What happens to the Security market line (within the CAPM model) when the risk-free rate turns negative?

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    $\begingroup$ First Comment: Are negative rates really consistent with the assumptions underlying CAPM? For example why would anyone invest risk-free instead of consuming wealth immediately? $\endgroup$ – g g Jul 10 '14 at 15:17
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    $\begingroup$ Second comment: Does CAPM still make any sense as a model if risk free rates are negative? One could hold cash in physical notes in a safe vault earning zero which means negative risk free rates create arbitrage opportunities. So the fact that negative risk free rates are possible at all can only be explained with features not contained in the CAPM model, such as the cost of safe bank vaults or the fact that there is no risk-free asset in the first place. $\endgroup$ – g g Jul 10 '14 at 15:18

The risk-free rate is the y-intercept of the Security market line. If the risk free rate goes negative the y-intercept of the Security market line would simply be below the x-axis. So if the risk-free rate decreases the whole line shifts down. This just means people are willing to pay for safety. According to the formula for the SML:

  • E(Ri) : expected return of a security
  • E(Rm) : expected return of the market
  • B : systematic risk
  • Rm : market risk
  • Rf : risk-free rate

E(Ri) = Rf + B(E(Rm) - Rf)


When we discuss CAPM it assumes a lot of things about the market and investor behaviour. There is enough literature on "CAPM doesn't hold". In fact most low beta stocks plot above the security market line (SML). So it would be a mistake to take CAPM so seriously in practice and I would cross question if CAPM works as it is?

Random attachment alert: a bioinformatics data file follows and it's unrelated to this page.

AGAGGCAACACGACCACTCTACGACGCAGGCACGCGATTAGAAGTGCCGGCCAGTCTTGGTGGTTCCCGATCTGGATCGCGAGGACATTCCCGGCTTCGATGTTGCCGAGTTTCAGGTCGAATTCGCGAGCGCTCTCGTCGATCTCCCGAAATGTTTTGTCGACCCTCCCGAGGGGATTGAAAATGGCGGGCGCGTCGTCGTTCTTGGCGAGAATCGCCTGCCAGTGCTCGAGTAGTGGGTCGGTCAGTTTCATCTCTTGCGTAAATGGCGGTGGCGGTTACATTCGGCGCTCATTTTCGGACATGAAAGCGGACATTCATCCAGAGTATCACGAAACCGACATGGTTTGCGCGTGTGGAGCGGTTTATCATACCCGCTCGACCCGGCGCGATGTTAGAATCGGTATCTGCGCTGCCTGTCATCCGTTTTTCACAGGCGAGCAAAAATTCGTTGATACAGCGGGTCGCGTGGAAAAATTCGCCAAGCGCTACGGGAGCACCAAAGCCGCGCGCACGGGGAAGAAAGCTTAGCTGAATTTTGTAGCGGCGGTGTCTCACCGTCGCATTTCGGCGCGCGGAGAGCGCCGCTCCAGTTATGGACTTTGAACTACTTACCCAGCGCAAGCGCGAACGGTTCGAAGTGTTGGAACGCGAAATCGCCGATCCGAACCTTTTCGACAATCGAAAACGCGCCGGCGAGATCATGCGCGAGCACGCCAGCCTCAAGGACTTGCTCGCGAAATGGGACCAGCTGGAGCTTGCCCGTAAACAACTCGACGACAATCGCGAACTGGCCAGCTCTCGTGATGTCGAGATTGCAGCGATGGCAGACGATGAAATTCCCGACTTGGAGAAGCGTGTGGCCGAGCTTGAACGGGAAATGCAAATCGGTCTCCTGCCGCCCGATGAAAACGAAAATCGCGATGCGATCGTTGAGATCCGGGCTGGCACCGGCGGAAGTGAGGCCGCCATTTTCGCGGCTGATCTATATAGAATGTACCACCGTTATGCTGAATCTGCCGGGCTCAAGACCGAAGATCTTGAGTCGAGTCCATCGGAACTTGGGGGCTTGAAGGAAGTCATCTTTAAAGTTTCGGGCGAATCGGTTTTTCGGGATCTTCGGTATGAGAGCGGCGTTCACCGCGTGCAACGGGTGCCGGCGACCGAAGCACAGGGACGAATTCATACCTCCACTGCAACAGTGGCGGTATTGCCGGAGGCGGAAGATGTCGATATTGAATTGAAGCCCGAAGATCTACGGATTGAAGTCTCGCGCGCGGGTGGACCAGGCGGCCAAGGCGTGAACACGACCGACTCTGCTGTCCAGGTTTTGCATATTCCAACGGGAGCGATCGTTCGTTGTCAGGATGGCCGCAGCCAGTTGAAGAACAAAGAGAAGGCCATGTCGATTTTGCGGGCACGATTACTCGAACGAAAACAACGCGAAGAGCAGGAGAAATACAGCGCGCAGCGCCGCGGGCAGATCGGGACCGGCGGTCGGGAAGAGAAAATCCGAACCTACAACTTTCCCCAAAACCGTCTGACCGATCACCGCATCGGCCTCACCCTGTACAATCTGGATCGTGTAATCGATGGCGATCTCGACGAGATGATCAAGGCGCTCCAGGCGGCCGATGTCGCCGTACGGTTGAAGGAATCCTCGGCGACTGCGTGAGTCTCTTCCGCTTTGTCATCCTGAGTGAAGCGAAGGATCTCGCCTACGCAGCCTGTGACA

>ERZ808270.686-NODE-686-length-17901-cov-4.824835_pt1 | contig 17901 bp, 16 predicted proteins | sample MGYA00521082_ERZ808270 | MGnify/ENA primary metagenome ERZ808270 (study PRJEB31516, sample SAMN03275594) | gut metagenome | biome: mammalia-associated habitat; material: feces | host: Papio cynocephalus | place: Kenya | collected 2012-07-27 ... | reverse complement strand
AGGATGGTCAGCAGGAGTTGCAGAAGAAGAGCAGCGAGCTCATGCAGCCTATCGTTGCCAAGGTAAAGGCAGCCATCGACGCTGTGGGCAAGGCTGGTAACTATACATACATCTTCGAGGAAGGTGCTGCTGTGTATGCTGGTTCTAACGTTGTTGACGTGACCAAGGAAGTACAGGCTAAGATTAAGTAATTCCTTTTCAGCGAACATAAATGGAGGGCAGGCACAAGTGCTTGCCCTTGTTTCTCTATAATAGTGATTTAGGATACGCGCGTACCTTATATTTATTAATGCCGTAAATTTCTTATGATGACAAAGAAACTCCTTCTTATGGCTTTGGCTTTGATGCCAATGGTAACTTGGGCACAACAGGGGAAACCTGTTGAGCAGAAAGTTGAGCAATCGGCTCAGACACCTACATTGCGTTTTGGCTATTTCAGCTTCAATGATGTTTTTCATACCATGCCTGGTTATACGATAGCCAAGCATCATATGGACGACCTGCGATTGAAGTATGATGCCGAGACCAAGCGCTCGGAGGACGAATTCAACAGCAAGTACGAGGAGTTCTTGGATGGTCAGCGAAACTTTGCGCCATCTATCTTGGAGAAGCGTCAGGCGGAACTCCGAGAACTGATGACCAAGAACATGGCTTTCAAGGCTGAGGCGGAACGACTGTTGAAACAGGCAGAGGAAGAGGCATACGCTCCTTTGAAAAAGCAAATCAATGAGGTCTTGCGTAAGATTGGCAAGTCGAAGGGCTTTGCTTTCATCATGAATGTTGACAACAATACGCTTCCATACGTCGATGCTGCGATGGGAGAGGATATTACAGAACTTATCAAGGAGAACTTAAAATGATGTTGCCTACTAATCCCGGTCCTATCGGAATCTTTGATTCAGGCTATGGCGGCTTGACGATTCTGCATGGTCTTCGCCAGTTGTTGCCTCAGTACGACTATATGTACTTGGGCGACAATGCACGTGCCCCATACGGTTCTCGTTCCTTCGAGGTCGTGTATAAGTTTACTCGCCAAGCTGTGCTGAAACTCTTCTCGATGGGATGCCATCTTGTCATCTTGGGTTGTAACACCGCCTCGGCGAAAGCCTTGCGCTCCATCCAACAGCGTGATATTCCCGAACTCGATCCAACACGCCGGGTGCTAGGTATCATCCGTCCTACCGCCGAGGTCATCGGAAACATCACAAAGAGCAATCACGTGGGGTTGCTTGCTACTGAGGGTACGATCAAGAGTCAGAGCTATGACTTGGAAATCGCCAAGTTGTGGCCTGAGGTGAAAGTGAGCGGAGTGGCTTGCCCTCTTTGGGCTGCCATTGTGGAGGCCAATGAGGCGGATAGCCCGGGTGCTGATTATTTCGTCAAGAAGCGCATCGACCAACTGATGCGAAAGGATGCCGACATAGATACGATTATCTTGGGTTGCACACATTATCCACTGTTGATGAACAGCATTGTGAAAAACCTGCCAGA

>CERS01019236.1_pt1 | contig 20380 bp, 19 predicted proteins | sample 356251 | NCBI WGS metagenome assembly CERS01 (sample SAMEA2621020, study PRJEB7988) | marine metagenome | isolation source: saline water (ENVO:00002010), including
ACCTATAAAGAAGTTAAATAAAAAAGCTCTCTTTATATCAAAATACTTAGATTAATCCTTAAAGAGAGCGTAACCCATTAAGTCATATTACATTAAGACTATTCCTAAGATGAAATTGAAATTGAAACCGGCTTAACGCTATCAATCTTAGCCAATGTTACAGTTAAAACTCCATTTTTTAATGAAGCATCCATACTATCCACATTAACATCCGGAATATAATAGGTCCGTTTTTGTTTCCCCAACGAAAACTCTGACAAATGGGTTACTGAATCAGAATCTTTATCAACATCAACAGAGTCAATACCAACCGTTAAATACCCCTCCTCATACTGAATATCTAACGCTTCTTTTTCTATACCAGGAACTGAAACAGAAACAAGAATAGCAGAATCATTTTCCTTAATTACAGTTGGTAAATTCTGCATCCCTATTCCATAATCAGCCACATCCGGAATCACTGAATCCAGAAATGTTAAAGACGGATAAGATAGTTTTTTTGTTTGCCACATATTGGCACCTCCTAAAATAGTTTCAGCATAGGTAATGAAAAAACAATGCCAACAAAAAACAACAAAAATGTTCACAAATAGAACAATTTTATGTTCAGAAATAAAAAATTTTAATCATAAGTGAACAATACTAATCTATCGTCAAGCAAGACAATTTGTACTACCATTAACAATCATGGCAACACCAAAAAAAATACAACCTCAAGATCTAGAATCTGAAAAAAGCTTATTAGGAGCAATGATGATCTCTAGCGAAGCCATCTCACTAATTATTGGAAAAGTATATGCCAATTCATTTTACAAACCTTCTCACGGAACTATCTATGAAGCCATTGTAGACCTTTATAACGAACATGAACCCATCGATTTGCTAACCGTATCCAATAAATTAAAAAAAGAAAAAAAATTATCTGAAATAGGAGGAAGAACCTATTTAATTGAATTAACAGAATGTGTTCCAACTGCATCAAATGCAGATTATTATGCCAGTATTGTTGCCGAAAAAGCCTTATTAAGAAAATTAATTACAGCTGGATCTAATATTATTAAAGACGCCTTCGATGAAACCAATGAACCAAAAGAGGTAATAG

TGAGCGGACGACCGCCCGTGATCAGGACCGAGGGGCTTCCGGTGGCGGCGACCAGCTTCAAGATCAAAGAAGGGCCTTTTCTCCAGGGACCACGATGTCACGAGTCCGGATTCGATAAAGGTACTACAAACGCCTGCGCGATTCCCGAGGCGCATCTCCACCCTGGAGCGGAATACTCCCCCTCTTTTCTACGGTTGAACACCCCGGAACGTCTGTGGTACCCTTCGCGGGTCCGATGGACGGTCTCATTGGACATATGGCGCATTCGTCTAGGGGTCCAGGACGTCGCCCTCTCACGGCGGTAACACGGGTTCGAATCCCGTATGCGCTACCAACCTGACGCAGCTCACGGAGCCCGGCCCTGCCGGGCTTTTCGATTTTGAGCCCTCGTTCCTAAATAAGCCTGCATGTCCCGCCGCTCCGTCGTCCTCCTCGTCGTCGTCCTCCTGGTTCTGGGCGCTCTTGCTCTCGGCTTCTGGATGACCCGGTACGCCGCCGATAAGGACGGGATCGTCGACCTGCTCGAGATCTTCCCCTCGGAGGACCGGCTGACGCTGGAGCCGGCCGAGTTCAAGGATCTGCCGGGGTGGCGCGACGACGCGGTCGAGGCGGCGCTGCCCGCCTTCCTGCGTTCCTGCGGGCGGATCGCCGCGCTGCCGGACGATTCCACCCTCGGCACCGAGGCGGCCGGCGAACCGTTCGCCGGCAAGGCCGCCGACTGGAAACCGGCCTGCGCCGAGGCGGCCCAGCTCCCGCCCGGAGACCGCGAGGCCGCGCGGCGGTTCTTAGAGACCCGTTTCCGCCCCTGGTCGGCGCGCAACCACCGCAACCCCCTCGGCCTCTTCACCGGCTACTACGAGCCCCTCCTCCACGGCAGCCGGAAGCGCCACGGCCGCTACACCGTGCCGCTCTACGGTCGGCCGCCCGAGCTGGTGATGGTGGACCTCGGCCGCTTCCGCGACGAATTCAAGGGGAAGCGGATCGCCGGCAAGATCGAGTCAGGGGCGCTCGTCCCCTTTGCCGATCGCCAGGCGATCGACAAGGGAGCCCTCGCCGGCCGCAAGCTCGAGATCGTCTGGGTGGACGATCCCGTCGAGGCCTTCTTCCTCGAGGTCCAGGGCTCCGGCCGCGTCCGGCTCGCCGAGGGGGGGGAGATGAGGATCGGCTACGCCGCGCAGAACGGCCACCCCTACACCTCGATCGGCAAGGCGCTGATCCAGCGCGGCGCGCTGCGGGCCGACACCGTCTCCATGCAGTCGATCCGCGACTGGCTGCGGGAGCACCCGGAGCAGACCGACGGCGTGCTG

In theory, if there are negative interest rates then according to the CAPM equation you would have a negative intercept. Also the market premium would go up by the amount of risk free rate. But this is pure mathematics and one should ask the question, is there value in holding risk-free asset?

In practice, it is wrong to assume CAPM holds even when risk-free rate is positive. Empirically the SML plots with a negative slope, i.e. low beta stocks (value) have higher expected return than high beta stocks (growth). One argument in favour for this is if investors believe in CAPM blindly then they overprice high beta stocks (everyone assume high beta = high return), depleting the "expected return" and under price the low beta stocks increasing the "expected return".

This paper is a good reference to read about low beta anomaly.


I would like to note one consequence of negative riskfree rate:

When the riskfree rate becomes more negative, the Market Portfolio (red) converges to the Global Minimum Variance Portfolio (blue).

The Market Portfolio does never equal the GMV Portfolio though, since the slope is infinite.

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